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About Fraser

The four-square-mile city of Fraser, Michigan, is tucked alongside the Detroit suburbs of Warren, Sterling Heights, Clinton Township, and Roseville. Fraser shares numerous traits with its neighbors, including its status as a mostly-residential community that came of age in the postwar years as residents of Detroit left the city for larger homes and spaces.

Fraser was originally home to a train depot, and the depot created a crossroads community with a small downtown built to serve the farmers that occupied what is now Fraser. The city grew slowly; eventually, it became a partial home of Grosebeck Highway, which is named after former governor Alex Grosebeck and today contains some commercial businesses and industry. Fraser is now built out, with 14,000 to 15,000 people living within its borders.

Fraser’s postwar population boom is clearly visible in its housing stock. Many of the city’s homes, are neat, simple, ranches or bungalows with garages and yards on streets with bountiful trees and sidewalks. Basements and sunrooms are common, as are small front porches, regularly used for lounging on quiet summer evenings. Most homes range in size from 900 to 1600 square feet, with some newer houses reaching 2,000 square feet. Like most nearby communities, the homes are within easy driving distance of most modern conveniences, including workplaces, restaurants, churches, and parks.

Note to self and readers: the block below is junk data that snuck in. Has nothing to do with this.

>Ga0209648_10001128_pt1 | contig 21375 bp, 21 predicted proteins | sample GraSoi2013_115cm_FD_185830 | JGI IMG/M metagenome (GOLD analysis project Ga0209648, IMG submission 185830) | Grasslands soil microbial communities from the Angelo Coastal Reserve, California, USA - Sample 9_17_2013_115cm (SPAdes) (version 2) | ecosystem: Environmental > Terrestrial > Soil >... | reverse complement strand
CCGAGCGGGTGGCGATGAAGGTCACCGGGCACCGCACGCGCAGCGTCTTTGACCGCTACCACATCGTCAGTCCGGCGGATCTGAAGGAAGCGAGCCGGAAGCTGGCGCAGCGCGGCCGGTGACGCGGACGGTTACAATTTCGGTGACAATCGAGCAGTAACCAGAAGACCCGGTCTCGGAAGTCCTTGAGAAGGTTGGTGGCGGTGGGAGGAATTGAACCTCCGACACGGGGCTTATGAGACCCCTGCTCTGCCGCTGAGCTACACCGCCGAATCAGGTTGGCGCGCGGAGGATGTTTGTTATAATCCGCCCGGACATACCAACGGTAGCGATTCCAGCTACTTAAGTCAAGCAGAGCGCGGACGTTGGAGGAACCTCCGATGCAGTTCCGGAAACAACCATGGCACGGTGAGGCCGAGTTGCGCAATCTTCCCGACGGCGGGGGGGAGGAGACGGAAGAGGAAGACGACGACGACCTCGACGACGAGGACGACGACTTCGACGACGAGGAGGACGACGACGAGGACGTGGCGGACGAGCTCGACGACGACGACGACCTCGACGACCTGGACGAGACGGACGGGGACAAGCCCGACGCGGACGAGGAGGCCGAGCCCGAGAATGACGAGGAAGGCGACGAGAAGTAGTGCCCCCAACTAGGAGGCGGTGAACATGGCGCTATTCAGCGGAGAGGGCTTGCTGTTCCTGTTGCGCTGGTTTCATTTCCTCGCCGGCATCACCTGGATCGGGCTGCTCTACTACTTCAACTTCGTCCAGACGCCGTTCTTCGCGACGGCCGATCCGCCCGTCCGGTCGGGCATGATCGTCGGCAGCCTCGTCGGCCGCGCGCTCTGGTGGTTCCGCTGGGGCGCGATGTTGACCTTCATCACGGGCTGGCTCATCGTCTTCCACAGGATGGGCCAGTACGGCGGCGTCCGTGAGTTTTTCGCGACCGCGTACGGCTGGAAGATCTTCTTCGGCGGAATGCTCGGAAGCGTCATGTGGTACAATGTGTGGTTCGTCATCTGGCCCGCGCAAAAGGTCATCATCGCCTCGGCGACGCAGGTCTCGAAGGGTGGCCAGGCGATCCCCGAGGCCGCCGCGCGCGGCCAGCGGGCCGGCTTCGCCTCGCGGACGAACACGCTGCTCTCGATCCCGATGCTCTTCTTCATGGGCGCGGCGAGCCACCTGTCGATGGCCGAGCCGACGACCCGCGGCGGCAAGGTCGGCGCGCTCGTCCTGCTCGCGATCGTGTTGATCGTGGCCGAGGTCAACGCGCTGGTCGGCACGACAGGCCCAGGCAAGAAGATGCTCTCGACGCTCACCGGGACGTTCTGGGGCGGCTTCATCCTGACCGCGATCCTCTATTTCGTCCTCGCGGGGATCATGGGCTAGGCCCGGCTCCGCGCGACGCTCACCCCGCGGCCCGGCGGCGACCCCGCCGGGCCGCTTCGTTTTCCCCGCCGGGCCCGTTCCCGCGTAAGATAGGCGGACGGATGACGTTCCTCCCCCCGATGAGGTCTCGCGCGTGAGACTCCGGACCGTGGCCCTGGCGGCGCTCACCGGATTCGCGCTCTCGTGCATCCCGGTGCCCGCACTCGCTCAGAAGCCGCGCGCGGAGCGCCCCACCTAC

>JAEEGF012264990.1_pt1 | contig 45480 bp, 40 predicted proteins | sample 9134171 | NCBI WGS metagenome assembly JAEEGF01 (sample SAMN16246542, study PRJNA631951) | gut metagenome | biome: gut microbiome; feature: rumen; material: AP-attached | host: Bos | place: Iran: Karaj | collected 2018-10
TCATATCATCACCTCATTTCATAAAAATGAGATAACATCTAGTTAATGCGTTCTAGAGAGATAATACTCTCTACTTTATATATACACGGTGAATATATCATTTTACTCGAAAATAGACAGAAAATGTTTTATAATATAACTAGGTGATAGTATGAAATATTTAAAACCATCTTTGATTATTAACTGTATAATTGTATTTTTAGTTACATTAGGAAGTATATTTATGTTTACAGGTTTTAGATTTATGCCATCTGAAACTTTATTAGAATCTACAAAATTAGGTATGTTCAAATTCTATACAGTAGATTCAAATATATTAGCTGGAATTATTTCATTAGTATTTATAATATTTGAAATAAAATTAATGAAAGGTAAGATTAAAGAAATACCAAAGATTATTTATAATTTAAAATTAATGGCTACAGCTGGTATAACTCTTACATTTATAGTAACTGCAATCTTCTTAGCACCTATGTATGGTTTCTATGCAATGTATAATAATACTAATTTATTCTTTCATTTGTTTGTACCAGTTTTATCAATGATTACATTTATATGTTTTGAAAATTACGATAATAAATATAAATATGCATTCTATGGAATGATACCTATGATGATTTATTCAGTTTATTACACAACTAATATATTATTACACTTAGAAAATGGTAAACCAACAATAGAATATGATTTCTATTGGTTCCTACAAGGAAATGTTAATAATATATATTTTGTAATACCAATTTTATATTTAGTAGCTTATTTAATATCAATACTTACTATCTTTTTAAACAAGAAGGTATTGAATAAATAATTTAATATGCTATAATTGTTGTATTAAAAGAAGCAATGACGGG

Residents receive their education through Fraser Public Schools. The district is home to nine schools – seven elementary, one middle, and one high school. Fraser High School students can attend college courses at Rochester College at no cost. The district is also an excellent place for musicians; the National Association of Music Merchants (NAMM) has named Fraser one of the best “Communities for Music Education” in the country; students compete in Heritage Festivals around the country, and the school bands have performed at Carnegie Hall.

Fraser provides residents with a library and an activity center, the latter of which showcases a variety of events, including bingo and zumba. Eight parks are within the city limits, offering visitors walking trails, basketball courts, and playgrounds. There is one outdoor pool, along with tennis courts, baseball diamonds, and soccer fields scattered throughout the park system.

The largest park, Steffens Park, is home to Fort Fraser, a 20,000-square-foot wooden play structure built by residents with donated money and materials.

That sort of community spirit is alive and well in Fraser. Indeed, Fraser bills itself as a “Small Town With A Big Heart.” In that spirit, the city may be just the place you and your family will find a place to call home.

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